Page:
As modern brand backstories go, French single malt whisky Brenne is particularly enthralling. If the prospect of organic estate-grown heirloom barley, fermented with a Cognac yeast strain, distilled in traditional Cognac stills, aged in new French Limousin oak and finished in ex-Cognac barrels isn’t compelling enough, the career path of founder Allison Parc certainly is. The New York native retired as a professional ballerina in the early 2000s, the beginning of a long journey that led her to swap Grande Jetés for Grande Champagne (well, almost).
Categories : World Whisky
Gone are the days where the word whisk(e)y solely referred to liquid produced in Scotland, Ireland, or America. Today, a fresh wave of whisky-makers across the globe, with their unique climates and natural resources, are offering malt fans a taste of regionality. David Vitale, founder of Australian whisky brand Starward, delves into the inner-workings of his distillery down-under…
When he founded Starward back in 2007, David Vitale penned the concept “a distinctly Australian whisky” in his notebook, and set out to define what that meant. Ultimately, he wanted a whisky that was “as distinctive as peat is to Islay whisky, in an approachable fashion”.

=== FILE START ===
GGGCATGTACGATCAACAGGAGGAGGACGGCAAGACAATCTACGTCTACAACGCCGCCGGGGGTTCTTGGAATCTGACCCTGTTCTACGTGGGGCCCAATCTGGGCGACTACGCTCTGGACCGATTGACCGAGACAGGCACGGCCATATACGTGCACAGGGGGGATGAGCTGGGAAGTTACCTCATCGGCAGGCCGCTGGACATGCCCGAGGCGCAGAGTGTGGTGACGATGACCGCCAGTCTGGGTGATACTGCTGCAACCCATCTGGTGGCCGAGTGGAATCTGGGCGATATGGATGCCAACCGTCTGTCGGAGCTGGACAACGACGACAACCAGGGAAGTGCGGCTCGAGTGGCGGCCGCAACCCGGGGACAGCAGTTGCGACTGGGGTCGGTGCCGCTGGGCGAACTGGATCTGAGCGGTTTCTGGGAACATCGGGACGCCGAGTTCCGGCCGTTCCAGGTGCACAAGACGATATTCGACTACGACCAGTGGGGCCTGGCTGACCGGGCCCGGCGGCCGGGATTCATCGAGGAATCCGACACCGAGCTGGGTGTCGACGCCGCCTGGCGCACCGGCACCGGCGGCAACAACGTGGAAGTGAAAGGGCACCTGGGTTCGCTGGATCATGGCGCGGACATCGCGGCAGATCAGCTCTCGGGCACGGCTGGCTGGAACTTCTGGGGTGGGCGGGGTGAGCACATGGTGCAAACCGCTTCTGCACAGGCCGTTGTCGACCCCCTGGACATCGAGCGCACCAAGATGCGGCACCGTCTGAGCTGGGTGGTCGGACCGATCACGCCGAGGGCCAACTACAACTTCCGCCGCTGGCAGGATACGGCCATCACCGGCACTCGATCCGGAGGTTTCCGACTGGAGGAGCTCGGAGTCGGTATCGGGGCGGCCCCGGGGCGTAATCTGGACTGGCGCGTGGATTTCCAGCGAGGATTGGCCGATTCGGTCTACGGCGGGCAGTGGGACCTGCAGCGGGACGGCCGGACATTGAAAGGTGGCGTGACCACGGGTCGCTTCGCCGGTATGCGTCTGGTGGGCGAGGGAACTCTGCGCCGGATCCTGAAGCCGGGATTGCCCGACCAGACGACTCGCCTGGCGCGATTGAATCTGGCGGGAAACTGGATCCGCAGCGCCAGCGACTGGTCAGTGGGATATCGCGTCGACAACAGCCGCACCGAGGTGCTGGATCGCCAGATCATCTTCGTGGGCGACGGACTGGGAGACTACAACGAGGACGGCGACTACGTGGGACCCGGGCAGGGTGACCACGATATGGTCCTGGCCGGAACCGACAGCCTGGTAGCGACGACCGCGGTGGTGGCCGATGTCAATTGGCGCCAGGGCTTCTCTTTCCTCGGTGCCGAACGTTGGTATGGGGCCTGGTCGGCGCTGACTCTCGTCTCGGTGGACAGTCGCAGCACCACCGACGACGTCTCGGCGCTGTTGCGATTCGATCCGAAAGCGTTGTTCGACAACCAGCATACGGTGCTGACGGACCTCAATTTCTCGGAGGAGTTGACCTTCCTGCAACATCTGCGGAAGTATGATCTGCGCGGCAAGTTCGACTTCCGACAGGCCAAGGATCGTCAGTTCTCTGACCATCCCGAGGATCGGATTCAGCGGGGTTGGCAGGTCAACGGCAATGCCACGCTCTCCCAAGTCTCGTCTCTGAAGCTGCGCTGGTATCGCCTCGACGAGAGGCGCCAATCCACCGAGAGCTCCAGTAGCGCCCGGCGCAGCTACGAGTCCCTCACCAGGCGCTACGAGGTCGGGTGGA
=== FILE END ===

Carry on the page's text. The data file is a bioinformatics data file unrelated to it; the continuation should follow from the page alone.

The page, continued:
“We could have gone down the wattle or eucalypt path, but it wouldn’t have tasted all that great,” muses Vitale, who earned his whisky stripes working for Bill Lark at Tasmania’s Lark Distillery. “It had to be something that you could share with friends that wasn’t going to be an acquired taste or something you cross off your bucket list and then move on.
“With hindsight it’s bloody obvious that we should be using wine barrels to do that, but at the time it was a big leap of faith. If we could crack that nut, we’d have a whisky that’s more Australian than Scotch is Scottish.”
Categories : World Whisky